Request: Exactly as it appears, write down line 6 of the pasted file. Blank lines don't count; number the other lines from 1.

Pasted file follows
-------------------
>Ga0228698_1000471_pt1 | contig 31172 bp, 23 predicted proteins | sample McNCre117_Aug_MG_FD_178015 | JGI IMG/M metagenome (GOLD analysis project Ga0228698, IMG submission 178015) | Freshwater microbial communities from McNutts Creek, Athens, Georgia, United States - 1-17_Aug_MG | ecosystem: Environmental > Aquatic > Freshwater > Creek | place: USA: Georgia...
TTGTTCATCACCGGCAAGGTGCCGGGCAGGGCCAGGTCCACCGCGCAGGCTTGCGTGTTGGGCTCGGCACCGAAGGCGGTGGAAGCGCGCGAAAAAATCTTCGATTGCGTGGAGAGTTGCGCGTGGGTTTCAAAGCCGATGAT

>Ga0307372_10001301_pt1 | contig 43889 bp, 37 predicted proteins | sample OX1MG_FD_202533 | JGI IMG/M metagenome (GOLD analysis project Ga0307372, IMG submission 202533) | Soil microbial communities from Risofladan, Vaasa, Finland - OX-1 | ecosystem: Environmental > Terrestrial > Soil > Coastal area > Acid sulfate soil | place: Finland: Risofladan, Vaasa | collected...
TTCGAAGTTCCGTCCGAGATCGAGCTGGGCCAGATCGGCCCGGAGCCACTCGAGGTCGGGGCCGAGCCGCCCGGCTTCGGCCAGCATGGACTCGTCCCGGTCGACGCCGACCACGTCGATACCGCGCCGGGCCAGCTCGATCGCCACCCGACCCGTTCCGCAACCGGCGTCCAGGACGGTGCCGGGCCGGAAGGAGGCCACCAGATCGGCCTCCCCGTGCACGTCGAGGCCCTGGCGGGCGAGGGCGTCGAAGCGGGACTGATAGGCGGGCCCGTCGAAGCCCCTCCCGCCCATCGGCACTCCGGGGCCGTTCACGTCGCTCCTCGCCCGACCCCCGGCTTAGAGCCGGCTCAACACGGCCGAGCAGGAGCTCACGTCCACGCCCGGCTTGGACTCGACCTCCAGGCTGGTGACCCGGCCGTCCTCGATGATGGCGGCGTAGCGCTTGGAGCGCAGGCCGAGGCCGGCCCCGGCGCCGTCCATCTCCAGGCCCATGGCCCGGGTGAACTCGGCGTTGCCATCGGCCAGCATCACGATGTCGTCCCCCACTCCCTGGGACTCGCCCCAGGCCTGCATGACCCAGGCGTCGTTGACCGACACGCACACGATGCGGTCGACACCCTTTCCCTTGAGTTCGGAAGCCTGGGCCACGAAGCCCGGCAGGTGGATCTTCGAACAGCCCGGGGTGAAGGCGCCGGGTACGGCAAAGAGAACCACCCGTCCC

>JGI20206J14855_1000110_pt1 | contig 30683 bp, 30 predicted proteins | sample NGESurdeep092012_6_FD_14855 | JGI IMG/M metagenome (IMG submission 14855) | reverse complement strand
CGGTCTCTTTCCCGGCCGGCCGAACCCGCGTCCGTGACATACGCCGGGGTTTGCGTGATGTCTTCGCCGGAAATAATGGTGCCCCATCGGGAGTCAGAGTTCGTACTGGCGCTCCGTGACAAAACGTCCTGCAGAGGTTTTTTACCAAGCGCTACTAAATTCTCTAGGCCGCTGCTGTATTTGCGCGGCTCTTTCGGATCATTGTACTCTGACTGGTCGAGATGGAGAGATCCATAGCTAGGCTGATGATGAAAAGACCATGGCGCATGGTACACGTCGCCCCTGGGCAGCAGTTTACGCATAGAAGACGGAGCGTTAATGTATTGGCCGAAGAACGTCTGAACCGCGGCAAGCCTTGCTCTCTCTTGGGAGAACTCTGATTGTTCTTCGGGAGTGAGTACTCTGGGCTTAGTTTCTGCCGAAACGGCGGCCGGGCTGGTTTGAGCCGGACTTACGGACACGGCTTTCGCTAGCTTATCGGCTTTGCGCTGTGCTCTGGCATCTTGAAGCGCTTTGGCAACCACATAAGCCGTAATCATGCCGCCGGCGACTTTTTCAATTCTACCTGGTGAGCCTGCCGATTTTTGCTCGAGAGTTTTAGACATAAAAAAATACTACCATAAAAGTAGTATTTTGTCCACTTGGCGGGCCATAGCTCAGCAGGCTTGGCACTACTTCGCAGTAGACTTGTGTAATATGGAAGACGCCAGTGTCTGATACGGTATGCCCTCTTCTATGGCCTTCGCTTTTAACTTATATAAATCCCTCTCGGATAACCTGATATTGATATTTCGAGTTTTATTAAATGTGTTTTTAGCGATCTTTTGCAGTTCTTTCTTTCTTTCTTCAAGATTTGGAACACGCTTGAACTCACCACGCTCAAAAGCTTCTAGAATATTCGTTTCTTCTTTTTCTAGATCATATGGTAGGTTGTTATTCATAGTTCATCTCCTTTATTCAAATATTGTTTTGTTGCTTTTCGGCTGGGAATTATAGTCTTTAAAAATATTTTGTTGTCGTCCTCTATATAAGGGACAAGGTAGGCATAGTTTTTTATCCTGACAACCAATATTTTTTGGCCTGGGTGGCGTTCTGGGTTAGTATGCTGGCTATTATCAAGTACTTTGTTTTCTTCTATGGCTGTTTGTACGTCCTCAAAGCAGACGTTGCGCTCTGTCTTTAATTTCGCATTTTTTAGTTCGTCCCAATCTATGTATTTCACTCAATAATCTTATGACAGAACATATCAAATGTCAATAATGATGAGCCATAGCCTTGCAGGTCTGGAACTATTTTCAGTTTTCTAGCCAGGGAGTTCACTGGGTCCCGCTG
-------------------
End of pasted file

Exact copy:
CGGTCTCTTTCCCGGCCGGCCGAACCCGCGTCCGTGACATACGCCGGGGTTTGCGTGATGTCTTCGCCGGAAATAATGGTGCCCCATCGGGAGTCAGAGTTCGTACTGGCGCTCCGTGACAAAACGTCCTGCAGAGGTTTTTTACCAAGCGCTACTAAATTCTCTAGGCCGCTGCTGTATTTGCGCGGCTCTTTCGGATCATTGTACTCTGACTGGTCGAGATGGAGAGATCCATAGCTAGGCTGATGATGAAAAGACCATGGCGCATGGTACACGTCGCCCCTGGGCAGCAGTTTACGCATAGAAGACGGAGCGTTAATGTATTGGCCGAAGAACGTCTGAACCGCGGCAAGCCTTGCTCTCTCTTGGGAGAACTCTGATTGTTCTTCGGGAGTGAGTACTCTGGGCTTAGTTTCTGCCGAAACGGCGGCCGGGCTGGTTTGAGCCGGACTTACGGACACGGCTTTCGCTAGCTTATCGGCTTTGCGCTGTGCTCTGGCATCTTGAAGCGCTTTGGCAACCACATAAGCCGTAATCATGCCGCCGGCGACTTTTTCAATTCTACCTGGTGAGCCTGCCGATTTTTGCTCGAGAGTTTTAGACATAAAAAAATACTACCATAAAAGTAGTATTTTGTCCACTTGGCGGGCCATAGCTCAGCAGGCTTGGCACTACTTCGCAGTAGACTTGTGTAATATGGAAGACGCCAGTGTCTGATACGGTATGCCCTCTTCTATGGCCTTCGCTTTTAACTTATATAAATCCCTCTCGGATAACCTGATATTGATATTTCGAGTTTTATTAAATGTGTTTTTAGCGATCTTTTGCAGTTCTTTCTTTCTTTCTTCAAGATTTGGAACACGCTTGAACTCACCACGCTCAAAAGCTTCTAGAATATTCGTTTCTTCTTTTTCTAGATCATATGGTAGGTTGTTATTCATAGTTCATCTCCTTTATTCAAATATTGTTTTGTTGCTTTTCGGCTGGGAATTATAGTCTTTAAAAATATTTTGTTGTCGTCCTCTATATAAGGGACAAGGTAGGCATAGTTTTTTATCCTGACAACCAATATTTTTTGGCCTGGGTGGCGTTCTGGGTTAGTATGCTGGCTATTATCAAGTACTTTGTTTTCTTCTATGGCTGTTTGTACGTCCTCAAAGCAGACGTTGCGCTCTGTCTTTAATTTCGCATTTTTTAGTTCGTCCCAATCTATGTATTTCACTCAATAATCTTATGACAGAACATATCAAATGTCAATAATGATGAGCCATAGCCTTGCAGGTCTGGAACTATTTTCAGTTTTCTAGCCAGGGAGTTCACTGGGTCCCGCTG